The growth in programs based on investigative journalism
has been high in recent years. Programs like the BBC's Rogue
Traders are highly entertaining in a somewhat bewildering way.
They show us some of the dreadful things that go on. We see plumbers
on video, peeing in the water tank, or car mechanics wiping instead
of replacing key engine components.
On a larger scale, programs like the BBC's Watchdog
or BBC Radio Four's You and Yours and Face the Facts expose
wrong-doing from larger companies perpetrated nation-wide. Still
other programs, like BBC's Radio Four program File on 4
have been tackling an ambitiously diverse set of major problems
for twenty five years.
So, is investigative journalism a Good Thing?
Absolutely. Are investigative journalists courageous, pioneering
types? I imagine
so. But is investigative journalism a major force for positive
change in the UK - for fixing Britain? I don't think so, and
The primary output of investigative journalism
is information. Journalists expose problems to the world. We might
hope that, once the world knows about those problems, it would do
the right thing and fix it. But that's often not the way
Let's first look inside the faulty organisation.
If it has been exposed in a poor light by journalists, then it is
by definition, incompetent to a significant degree. So the standards
of professionalism and integrity within it are likely to be low.
Complacent incompetence is often endemic. Leadership will be weak
or corrupt. Internal systems will be ineffective. The dominant motivation
is likely to be to cover up, make excuses, avoid consequences, avoid
spending money and get back to the stinking status quo.
Now let's look outside these failing organisations
to those public service bodies - the regulators, fair trading
etc. which we finance. Do they pick up the bad tidings and sprint
towards a solution? Depressingly, our regulatory bodies are also
sometimes ineffective - either structurally or through under-resourcing.
And at the very top of our public support systems,
where the highest standards in the land might be thought to apply,
we see a steady stream of public enquiries crippled by inappropriately
narrow terms of reference, whitewashes, long delays, bewilderingly
high cost and more.
So, finding a problem often doesn't get it fixed,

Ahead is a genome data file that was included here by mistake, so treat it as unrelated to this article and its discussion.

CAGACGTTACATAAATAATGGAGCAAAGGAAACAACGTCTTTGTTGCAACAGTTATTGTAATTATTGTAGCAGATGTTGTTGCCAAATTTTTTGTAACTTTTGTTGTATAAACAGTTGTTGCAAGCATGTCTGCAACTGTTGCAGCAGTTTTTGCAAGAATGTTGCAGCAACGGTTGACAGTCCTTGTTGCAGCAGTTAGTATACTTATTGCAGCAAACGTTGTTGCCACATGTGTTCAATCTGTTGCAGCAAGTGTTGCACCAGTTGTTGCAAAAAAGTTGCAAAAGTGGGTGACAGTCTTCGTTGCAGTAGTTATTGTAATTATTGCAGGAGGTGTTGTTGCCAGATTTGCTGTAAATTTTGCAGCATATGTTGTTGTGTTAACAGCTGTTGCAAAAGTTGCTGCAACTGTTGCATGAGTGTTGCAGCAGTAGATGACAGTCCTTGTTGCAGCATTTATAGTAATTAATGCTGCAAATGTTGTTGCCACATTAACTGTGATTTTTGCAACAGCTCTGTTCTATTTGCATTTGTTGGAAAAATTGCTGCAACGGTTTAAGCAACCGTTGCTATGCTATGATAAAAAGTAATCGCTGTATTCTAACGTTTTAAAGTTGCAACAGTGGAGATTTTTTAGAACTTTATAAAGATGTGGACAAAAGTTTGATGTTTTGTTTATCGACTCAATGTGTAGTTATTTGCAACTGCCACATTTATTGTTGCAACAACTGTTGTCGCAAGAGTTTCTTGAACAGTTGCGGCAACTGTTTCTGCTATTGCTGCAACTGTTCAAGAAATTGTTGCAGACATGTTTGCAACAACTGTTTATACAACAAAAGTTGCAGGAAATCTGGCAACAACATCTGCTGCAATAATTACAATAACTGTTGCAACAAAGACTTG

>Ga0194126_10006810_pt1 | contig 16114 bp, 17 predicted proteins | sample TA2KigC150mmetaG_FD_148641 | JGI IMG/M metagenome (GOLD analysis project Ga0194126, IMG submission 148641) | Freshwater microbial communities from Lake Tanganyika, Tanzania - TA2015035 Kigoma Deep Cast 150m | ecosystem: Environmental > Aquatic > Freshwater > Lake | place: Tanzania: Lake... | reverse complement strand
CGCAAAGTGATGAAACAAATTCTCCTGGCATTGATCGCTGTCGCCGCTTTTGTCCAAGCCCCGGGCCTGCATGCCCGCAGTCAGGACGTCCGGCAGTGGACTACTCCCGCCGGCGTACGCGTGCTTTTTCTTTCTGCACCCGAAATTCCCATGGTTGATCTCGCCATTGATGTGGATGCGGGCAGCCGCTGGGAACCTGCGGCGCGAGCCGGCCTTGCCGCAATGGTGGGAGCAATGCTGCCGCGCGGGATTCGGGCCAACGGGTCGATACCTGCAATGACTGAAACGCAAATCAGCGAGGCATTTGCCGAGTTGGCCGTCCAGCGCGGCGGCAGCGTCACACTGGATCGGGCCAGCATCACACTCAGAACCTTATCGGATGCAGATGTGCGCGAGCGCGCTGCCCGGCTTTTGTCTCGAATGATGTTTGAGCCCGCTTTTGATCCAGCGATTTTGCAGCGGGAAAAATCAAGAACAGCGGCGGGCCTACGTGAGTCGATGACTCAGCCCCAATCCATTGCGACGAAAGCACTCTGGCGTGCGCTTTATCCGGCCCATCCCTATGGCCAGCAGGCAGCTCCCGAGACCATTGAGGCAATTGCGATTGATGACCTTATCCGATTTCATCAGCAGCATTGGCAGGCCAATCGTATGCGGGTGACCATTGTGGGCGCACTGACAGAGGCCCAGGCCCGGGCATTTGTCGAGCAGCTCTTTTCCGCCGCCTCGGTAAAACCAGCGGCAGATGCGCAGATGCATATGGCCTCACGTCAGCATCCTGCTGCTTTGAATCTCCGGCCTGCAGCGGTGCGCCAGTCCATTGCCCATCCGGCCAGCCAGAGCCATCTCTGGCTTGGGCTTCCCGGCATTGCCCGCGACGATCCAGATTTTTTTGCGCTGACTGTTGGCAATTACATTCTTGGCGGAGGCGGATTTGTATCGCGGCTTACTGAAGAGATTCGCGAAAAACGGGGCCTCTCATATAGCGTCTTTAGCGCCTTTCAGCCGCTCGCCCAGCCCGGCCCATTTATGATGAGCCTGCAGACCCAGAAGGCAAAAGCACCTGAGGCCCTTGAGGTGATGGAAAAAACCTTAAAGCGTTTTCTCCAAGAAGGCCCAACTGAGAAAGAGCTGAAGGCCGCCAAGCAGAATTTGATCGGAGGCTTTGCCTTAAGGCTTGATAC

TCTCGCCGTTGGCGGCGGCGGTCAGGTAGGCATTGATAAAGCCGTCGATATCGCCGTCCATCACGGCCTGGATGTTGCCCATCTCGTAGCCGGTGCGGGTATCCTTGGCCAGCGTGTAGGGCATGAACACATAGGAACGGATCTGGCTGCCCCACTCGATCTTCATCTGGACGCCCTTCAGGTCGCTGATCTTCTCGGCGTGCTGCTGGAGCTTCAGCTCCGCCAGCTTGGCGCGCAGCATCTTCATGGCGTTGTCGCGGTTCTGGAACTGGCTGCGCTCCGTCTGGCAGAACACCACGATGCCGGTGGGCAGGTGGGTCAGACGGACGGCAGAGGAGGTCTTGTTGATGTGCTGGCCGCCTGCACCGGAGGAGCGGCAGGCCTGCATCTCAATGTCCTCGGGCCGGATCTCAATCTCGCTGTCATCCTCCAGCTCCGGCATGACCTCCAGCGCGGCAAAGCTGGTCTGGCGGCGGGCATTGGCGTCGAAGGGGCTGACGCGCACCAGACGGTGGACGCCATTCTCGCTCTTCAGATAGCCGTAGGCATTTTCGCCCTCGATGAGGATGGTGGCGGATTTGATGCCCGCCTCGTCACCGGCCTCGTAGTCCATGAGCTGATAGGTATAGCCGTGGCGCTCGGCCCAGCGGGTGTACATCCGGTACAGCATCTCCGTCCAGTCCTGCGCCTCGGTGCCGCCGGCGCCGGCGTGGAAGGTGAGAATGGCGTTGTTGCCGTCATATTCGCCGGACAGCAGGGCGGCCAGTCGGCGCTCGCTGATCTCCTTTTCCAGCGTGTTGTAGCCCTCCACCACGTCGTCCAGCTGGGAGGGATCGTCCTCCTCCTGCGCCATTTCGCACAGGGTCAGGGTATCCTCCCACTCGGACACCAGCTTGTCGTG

and that's one reason why we need more than world-class journalists
to fix Britain.
But here's another reason; journalists choose
their targets in a variety of ways. They build contacts, they
information, they have personal interests, professional interests
and bosses with interests. They cherry pick, to get the "best"
stories (however that's defined). They operate independently and
to their own agendas. Nothing wrong with that - no hint of evil
in here - but this strategy does not necessarily drive limited
resources to the best places for our society.
So not only is finding a problem not the same
as fixing it, but we only find a small set of them, as determined
by privately funded and independently motivated journalists.
There's yet another problem. When our systems
work - heads are demanded, and resignations occur. So we're sorted,
we? Not necessarily. A sneaky peek a few months later often reveals
those same heads back in office. Alternatively, if too few heads
roll, or if the wrong heads roll, then the fundamental problem
remains and the organisation will continue to spread the by-products
its illness over us all. Fundamentally, any change isn't necessarily
permanent nor for the better - these have to be watched and verified.
Any good Britain-Fixing-Machine
needs to do several things well:
Expose a large proportion of Britain's problems
to the public and the regulatory bodies we finance.
Cause these regulatory bodies to instigate
structural changes which remove the root causes of the problems
& re-builds new systems which work better than old ones.
Monitor performance of the new systems to
ensure that changes are effective and permanent.
Act recursively to take action if any of
these elements do not fulfil their function well.
We can operate this strategy through Let's Fix
It's many members can report the problems they
find in their lives to the relevant bodies. Members can then monitor
those bodies in their actions. If that body doesn't do a good job,
then we can list a new problem - but this time it's the regulatory
body itself being exposed. That body will be regulated by another,
so you'll be climbing up a chain of command and repeating the
Along the way, use LFB resources (forums, members directory of
expertise, etc.) to cross-fertilize ideas, to collect information
and to grow
expertise. Through these steps, and as membership grows, we increase
the coverage and the effectiveness of our Britain Fixing Machine.
If you're a journalist, then you have my admiration,
and we'd love to have you as a member. Through articles and training
you can help us to be far more effective. You can also feed us
with issues to work on - so you write the killer article exposing
issue, then LFB members take over the drawn-out process of moving
a problem towards a solution via the untidy complexities of our
If you're not a member, then please join us! And
if you are already a member, then why not start today on an issue
near you and let's get that mountain moving.